…And the story of a flamboyant, Interpol-wanted Chinese con artist hiding in plain sight in North Hollywood
[UPDATE: The Wall Street Journal in front-page news on May 23, 2019, describes Shi Jianxiang business ventures in US, including Fight to Fame, and states the following with respect to Mike Tyson’s involvement:]
Fight to Fame (“F2F”) (in Chinese: 一战成名 (YiZhan ChengMing)) is a blockchain project that is supposed to be founded and supported by Mike Tyson (yes, the actual, world-renowned icon and legend “Iron” Mike Tyson), with a bunch of well-spoken, polished salespeople traveling the world to different blockchain conferences and family office gatherings seeking millions of dollars in funding (and an eye to a future initial coin offering (ICO) or Security Token Offering (STO)) of so-called “Tyson Token.”
Only problem is: it’s a total fraud.
First off, Mike Tyson is not part of the project (see more below). Second, the actual founder – although not necessarily the creative brains behind the idea — and operator of the project is an Interpol-wanted, financial fraudster taking it on the lam from China, named Jianxiang Shi (using the alias “Morgan” or “Dr. Morgan”) (in Chinese: 施建祥). Third, the supposed attachments and partners of the project are all pure dreams of the company but being peddled as reality to investors, institutions, and family offices.
Pay no attention to the man behind the curtain!!:
The Shady, Actual Owner and Operator — Jianxiang Shi (施建祥) (aka Morgan)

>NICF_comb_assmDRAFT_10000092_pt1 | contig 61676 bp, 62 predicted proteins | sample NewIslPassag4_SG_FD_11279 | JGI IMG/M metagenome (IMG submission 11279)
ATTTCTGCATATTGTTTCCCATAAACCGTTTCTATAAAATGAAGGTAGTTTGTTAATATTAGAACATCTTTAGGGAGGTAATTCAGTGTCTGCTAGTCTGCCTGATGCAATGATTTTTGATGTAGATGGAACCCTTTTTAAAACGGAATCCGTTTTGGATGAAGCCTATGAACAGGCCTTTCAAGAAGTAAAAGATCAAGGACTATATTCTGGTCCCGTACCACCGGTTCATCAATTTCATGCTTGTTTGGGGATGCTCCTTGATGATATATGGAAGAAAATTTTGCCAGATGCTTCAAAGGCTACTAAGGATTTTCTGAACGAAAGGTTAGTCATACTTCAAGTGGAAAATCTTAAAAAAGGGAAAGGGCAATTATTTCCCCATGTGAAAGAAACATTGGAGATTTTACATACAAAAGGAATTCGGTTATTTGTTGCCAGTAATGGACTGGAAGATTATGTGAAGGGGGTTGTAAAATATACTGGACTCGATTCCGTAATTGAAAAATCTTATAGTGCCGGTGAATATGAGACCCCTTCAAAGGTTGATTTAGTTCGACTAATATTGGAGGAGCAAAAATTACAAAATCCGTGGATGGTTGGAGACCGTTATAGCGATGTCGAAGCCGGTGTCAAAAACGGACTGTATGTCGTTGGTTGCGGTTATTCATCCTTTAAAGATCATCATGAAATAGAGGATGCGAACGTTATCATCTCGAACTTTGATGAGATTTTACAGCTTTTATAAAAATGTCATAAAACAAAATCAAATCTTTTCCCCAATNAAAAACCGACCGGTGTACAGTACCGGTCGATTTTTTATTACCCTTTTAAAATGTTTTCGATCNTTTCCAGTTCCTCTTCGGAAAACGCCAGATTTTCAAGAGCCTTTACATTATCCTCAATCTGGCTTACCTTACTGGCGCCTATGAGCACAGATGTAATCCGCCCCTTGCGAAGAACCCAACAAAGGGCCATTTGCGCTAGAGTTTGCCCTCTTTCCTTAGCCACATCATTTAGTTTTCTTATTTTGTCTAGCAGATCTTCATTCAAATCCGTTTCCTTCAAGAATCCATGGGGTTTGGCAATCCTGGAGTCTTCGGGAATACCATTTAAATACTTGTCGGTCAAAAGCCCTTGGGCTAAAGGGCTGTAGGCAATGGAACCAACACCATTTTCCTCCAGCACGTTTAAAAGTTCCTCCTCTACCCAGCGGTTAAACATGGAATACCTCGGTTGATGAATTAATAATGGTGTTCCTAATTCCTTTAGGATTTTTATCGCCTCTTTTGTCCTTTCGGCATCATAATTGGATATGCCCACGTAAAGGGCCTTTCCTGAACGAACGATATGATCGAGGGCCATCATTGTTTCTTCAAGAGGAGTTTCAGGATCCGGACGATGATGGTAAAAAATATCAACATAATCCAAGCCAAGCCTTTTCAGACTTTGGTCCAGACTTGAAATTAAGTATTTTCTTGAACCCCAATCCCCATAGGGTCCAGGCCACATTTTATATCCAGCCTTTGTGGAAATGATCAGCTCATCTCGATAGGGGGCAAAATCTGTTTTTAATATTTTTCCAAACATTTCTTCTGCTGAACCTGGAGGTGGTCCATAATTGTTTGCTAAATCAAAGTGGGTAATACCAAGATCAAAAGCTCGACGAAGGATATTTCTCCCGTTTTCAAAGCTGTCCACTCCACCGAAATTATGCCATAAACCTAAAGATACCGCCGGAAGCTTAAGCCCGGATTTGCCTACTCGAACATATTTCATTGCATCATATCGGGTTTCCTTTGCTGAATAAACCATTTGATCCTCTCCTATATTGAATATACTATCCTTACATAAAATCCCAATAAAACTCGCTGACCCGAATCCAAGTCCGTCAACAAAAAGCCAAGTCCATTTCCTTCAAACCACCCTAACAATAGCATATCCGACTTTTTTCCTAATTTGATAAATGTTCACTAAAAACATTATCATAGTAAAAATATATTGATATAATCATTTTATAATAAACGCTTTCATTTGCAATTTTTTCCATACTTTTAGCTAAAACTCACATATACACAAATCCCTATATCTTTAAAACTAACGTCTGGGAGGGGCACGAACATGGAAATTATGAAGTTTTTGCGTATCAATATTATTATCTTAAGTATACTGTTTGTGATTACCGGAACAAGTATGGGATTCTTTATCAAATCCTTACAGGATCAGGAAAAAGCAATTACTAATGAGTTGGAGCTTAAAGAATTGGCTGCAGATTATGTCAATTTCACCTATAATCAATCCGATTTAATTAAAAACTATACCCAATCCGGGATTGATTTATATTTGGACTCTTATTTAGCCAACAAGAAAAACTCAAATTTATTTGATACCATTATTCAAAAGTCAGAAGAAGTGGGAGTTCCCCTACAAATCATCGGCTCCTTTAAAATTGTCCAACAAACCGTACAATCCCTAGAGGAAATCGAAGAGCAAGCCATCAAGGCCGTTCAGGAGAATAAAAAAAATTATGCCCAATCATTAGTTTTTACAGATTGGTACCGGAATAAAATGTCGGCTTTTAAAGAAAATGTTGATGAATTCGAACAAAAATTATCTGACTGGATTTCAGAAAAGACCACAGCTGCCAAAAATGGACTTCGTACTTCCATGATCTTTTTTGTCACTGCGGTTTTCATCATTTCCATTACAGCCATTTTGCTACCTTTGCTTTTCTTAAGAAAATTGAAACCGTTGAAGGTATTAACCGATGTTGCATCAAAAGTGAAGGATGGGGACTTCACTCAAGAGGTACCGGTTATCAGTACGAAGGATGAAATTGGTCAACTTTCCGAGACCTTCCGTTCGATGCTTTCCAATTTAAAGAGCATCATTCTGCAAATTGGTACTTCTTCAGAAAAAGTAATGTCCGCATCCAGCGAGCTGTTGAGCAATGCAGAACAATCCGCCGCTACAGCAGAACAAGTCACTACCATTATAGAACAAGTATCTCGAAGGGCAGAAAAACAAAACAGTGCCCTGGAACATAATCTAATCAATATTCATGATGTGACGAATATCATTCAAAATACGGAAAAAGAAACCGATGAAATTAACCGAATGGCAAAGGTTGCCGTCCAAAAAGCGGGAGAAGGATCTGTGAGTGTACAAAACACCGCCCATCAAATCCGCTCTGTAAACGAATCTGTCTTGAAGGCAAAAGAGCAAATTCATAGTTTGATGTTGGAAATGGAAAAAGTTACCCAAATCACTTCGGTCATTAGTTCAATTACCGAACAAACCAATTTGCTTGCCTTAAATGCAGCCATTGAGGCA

Jianxiang Shi (aka Morgan) is wanted by Interpol and the Chinese regulatory authorities “on charges of fraud and illegal fundraising that caused losses to investors of more than 10 billion yuan [about USD1.5 Billion]… [and]… conspired with executives to illegally raise funds from the public through a Ponzi scheme.”
Morgan finances, manages, and controls a slew of companies for him to hide behind, including, but not limited to, Moregain Capital Group, Moregain Pictures, Inc., Sunland Entertainment, LLC, Shilong Film Investment, Inc., Moregain Lending, LLC. But, for the purposes of the F2F project, Morgan also is the controller and beneficial owner of the companies that run F2F, i.e., the U.S.-China Motion Picture Association (UCMPA), a California corporation, and Fight To Fame BMS Holding, Ltd., a Cayman limited liability company.
Mike Tyson: not a fan, and NOT on board
Mike Tyson cease and desist letter sent to Jianxiang Shi (Morgan) (and former associates):
Now that most of his Chinese associates are in jail in Shanghai, Morgan has a new cadre of con artists that work with him in the US — blinded, it seems, by the perception that Mr. Shi will provide them some of the ill-gotten gains he amassed in China — including the “Chairman” Tim Smithe (See below). Mr. Smithe is the Chairman in name only, allowing the fugitive and fundraising-fraud-charged Mr. Shi to remain in the shadows. With full knowledge that Mike Tyson is not in fact part of the project (as the cease & desist letter above shows), Mr. Smithe nevertheless professes that Mr. Tyson is a founder and whole-hearted supporter of the F2F project. This is unscrupulous misrepresentation at its worst.
At the “8th Global Family Office Investment Summit” in Dubai recently, Mr. Smithe continues to misrepresent that Mike Tyson is still part of the project (see at video time 1:55). At time 4:36 on the video, he further lies through this teeth with: “100 million tokens at 30 cents each already spoken for… round 2 at 80-cents each, another 100,000 already spoken for.”
[UPDATE: as of about May 20, 2019, the Ritossa Family Office (which runs the Global Family Office event) wisely removed the above-referenced video from their YouTube channel. See end of this article for previously-taken screenshots (with YouTube-provided transcript) of the pertinent pronouncements herein referenced]